It’s Not Easy Being Green

If there is one thing I have learned being a grad student in environmental studies, it is that there is no easy solution to our problems.  In fact, much of what I have studied contradicts each other.  Many people have rigid notions of what it means to be environmentally friendly.  But when factoring in a rapidly growing human population and a variety of interrelated social and ecological factors, complications ensue.

I believe it is important to admit environmental issues are not black and white.  I have heard enough petty debating among environmentalists with differing views on the best course of action to take to understand why “environmentalist” has a negative connotation in mainstream culture.  If we can’t get over our own egos, how do we expect the rest of the human population to follow suit?  We must admit that, as a part of modern society, we are all guilty of creating negative impacts on the Earth.  And then we need to get rid of the concept of guilt.  It has been my experience so far in life that guilt does little except create resentment.

Perhaps I am getting too philosophical.  This is another problem I have noticed in my studies of environmental issues: the tendency for academia to be abstract and inapplicable to the concrete world.  But I suppose that constitutes another rant for another day…

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2 thoughts on “It’s Not Easy Being Green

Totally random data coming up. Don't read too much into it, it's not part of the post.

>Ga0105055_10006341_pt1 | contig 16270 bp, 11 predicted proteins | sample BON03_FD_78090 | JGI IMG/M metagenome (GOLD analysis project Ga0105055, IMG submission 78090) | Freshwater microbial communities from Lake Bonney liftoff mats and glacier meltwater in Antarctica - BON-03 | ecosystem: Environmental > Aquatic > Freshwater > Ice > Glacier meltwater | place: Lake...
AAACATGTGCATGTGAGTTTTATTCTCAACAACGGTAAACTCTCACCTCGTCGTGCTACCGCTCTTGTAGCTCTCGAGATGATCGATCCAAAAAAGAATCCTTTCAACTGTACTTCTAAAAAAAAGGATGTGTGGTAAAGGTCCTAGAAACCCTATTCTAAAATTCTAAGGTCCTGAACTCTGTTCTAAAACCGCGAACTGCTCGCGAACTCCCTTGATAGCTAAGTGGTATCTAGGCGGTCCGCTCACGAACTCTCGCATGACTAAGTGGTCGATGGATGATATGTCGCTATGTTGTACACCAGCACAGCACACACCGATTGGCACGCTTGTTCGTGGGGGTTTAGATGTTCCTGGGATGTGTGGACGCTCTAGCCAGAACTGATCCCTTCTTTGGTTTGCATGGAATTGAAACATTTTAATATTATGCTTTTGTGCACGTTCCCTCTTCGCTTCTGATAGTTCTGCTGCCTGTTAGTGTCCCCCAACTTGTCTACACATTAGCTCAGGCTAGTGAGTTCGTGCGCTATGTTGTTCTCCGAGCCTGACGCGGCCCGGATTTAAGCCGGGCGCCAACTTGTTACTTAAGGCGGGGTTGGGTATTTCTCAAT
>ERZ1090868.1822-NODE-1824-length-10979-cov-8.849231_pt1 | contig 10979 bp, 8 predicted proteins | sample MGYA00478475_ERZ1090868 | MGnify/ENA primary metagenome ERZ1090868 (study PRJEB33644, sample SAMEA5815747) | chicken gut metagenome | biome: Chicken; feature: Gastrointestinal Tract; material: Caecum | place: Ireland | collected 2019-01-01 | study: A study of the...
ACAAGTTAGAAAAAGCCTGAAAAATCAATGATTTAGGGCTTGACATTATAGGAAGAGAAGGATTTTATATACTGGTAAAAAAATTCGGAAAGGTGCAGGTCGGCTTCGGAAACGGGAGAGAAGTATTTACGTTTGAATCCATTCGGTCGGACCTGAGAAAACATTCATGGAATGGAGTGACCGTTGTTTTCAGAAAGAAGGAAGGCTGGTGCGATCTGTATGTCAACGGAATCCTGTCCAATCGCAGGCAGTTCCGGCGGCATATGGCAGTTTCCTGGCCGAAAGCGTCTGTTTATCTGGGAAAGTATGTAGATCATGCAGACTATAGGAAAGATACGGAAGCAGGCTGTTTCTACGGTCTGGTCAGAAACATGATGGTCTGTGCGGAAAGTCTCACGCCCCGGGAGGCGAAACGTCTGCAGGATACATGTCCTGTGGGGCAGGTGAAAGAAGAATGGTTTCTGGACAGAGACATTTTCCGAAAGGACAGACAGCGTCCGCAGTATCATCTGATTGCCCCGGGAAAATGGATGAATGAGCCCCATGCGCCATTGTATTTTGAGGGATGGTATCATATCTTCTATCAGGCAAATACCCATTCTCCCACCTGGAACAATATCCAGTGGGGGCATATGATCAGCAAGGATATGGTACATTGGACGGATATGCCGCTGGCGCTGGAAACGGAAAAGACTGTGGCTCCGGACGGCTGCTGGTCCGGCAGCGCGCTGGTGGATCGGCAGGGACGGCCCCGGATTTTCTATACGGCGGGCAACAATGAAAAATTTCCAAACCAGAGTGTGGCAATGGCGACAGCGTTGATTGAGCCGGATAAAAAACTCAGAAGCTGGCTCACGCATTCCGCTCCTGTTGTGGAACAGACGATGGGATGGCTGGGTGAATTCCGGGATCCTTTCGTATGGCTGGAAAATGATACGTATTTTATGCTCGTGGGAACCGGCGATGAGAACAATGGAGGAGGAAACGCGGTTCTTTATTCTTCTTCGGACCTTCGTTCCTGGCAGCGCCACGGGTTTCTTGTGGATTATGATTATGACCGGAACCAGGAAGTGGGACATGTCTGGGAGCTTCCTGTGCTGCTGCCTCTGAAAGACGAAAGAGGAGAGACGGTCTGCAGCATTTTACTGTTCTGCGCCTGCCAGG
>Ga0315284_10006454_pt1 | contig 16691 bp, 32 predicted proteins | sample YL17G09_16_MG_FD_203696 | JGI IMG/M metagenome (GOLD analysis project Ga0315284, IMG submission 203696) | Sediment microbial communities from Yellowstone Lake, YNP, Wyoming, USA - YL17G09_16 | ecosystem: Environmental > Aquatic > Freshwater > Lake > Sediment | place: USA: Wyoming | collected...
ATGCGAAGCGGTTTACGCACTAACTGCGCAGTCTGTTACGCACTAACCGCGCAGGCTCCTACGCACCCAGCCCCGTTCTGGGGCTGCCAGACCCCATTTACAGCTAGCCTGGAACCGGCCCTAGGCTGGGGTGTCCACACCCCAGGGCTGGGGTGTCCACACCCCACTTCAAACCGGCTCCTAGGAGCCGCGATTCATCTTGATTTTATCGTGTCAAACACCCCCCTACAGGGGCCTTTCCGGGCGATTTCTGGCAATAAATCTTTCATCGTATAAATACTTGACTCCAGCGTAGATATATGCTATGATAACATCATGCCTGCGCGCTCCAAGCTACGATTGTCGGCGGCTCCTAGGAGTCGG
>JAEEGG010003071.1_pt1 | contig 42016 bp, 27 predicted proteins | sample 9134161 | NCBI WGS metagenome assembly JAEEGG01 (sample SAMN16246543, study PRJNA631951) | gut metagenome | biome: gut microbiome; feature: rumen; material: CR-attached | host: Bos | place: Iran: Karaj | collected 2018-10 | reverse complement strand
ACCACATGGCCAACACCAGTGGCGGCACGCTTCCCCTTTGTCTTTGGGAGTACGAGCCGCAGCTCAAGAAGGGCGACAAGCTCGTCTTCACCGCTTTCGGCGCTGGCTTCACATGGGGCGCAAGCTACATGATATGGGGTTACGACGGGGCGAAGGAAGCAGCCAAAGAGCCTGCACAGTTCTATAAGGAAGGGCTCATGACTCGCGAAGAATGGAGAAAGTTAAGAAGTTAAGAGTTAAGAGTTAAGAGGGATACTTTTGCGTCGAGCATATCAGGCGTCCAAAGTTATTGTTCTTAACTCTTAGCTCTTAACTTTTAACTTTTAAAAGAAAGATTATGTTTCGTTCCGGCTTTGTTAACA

1. Absolutely and very practical discussion in policy terms. Need much more collaboration with behavior psychology to better understand why and how people change behavior. Seatbelts, smoking, constructive competition, even the institution of slavery where an accepted practice went to an unimaginable practice may hold clues for redefining the good life in a dramatically less materially intensive fashion.

  2. Liz, you’ve hit the proverbial head of the nail with this post. While we are bickering over which type of renewable energy or food option is the best, the rest of the world looks at us environmentalists as if we are wack-jobs and/or freaks. Add in academia that specializes in ecology & environmental manners – which policy needs for guidance – and it’s a train wreck.

    My approach to trying to be green is this: if you can do a comparison of two methods, and find that one is marginally better in whatever area (e.g., less pollution, healthier for yourself & the planet, so forth), go with it. If you can logically deduce that you only wear 3 or 4 pairs of jeans (instead of all 15 you may own), then shed the extra clothes. Which is better for you: walking to the grocery store or taking your SUV? Buying renewable energy or using conventional? Installing ecologically-friendly landscapes in your home (rain gardens, greenroofs, no lawn) or using a shit-ton of pesticides and fertilizer?

    While many people would object to the above situations, it is only their personal ego and self-value of society’s view of themselves that is to blame for this objection. When you are aware of how your actions affect the planet, and you are able to not give a care about what others say, that these issues become moot.

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